Vanunu israeli nuclear whistleblower is released
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Vanunu, Israeli Nuclear Whistleblower, Is Released (Update3)
April 21 (Bloomberg) -- Mordechai Vanunu, who was convicted of treason for shedding light on Israel's secret nuclear weapons program, walked out of prison after 18 years, saying he was treated brutally behind bars and remains proud of his actions.
Vanunu, 49, raised his hands in victory signs as he left Shikma prison in Ashkelon, about 50 kilometers (30 miles) south of Tel Aviv. Wearing a white checkered shirt and black tie, Vanunu was cheered by hundreds of supporters from Israel and overseas who stood outside the maximum-security facility.
``To all those who called me a traitor, I am saying I am proud and happy to do what I did,'' Vanunu told reporters and camera crews who broadcast his remarks live around the world. ``You didn't succeed in breaking me. You didn't succeed in making me crazy. I am ready to start my new life.''
Vanunu, who spent 12 years in solitary confinement, was convicted of treason at a closed trial in 1986 for giving the London-based Sunday Times details of Israel's work on nuclear arms. The material included photographs of the Dimona nuclear plant where he worked.
Guards didn't stop Vanunu's impromptu press conference, which took place inside the prison gates and appeared to be an immediate violation of government terms for his release. The Interior Ministry yesterday issued a series of guidelines that said Vanunu wouldn't be able to communicate with foreigners or leave the country and will be subject to close surveillance.
Vanunu, who converted to Christianity in the 1980s said there is no reason for a Jewish state and said Israel needs to resolve its problems with the Palestinians. He called on the government to open the Dimona plant to international inspection.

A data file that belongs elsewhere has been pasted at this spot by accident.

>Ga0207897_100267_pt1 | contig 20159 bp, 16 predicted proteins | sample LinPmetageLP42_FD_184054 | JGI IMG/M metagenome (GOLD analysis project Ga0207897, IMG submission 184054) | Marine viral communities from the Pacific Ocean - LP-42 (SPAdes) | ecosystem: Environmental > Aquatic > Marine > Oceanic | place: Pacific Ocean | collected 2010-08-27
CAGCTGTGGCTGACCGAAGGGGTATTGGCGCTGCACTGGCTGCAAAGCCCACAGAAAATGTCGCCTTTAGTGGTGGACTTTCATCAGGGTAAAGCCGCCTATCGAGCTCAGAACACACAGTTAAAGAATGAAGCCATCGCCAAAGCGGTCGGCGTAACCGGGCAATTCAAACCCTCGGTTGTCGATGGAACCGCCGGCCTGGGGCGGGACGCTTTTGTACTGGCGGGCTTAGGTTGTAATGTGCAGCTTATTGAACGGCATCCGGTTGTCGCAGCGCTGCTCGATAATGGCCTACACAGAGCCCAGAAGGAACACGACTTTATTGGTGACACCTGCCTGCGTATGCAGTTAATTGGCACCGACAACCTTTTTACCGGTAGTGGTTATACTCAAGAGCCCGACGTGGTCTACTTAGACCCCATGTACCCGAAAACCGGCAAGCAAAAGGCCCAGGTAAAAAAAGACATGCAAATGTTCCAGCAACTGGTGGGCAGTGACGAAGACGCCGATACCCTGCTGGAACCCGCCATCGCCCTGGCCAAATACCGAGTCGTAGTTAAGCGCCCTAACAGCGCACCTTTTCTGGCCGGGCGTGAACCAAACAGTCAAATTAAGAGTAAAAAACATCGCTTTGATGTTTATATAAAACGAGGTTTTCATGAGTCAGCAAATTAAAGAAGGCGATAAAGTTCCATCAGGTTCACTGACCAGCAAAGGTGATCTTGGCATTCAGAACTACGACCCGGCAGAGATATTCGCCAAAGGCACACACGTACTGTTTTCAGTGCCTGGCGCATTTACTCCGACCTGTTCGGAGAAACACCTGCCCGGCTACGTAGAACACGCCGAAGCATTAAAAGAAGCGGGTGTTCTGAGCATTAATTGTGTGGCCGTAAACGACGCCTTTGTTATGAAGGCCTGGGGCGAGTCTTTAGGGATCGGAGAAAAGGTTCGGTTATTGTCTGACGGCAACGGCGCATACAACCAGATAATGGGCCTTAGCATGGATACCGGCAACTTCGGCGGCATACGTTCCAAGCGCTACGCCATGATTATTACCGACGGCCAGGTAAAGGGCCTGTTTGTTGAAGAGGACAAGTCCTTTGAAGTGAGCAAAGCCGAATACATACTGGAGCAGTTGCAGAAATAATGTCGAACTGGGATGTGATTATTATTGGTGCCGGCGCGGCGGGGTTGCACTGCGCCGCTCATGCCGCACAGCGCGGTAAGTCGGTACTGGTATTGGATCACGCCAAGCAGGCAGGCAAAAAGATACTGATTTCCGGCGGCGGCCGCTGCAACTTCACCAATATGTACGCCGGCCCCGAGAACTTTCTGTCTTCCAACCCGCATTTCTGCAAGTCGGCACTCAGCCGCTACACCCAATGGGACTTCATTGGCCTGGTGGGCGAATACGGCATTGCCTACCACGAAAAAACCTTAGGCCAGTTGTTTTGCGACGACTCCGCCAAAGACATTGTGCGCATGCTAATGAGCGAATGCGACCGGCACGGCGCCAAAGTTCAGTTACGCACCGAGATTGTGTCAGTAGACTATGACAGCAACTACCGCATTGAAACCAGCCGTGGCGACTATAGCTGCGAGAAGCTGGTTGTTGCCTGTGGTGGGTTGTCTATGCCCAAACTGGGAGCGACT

``Israel doesn't need nuclear arms, especially now that all the Middle East is free from nuclear weapons,'' he said.
He called his conditions in prison were ``cruel and barbaric,'' blaming Israel's Mossad and Shin-Bet security services.
The Justice Ministry said Vanunu's contact with the outside world must be restricted because he is still capable of causing ``serious damage to state security.'' He ``possesses state secrets, several of which he has yet to reveal and which have yet to be published,'' it said.
Israel, which hasn't signed the nuclear non-proliferation treaty, has never confirmed it has a weapons program.
Vanunu, who will live in Jaffa, south of Tel Aviv, according to daily Haaretz, will have to report his movements to police and not meet ``foreign residents and citizens without advance permission,'' the ministry said. Today, Vanunu talked of the possibility of a future press conference and said he wanted to leave Israel and live in the United States.
Renewal of the restrictions will be considered toward the end of the one-year ban, it said. ``As Attorney General Meni Mazuz stressed to the Knesset Constitution, Law and Justice Committee, the keys are in Vanunu's hands,'' the ministry said.
``They're putting him in a larger prison and threatening his life,'' Vanunu's brother, Meir, said in an interview with the British Broadcasting Corp. Israeli secret services and media have mounted ``a very hostile campaign'' and ``they continue to portray him as a very dangerous man for the country,'' he said.
Vanunu, who was in London to give the Sunday Times the nuclear secrets in 1986, was persuaded to go to Rome in a classic secret service ``honey trap'' by a woman posing as a U.S. tourist. Once in Italy, Israeli agents drugged him and spirited him out of the country by sea to face trial.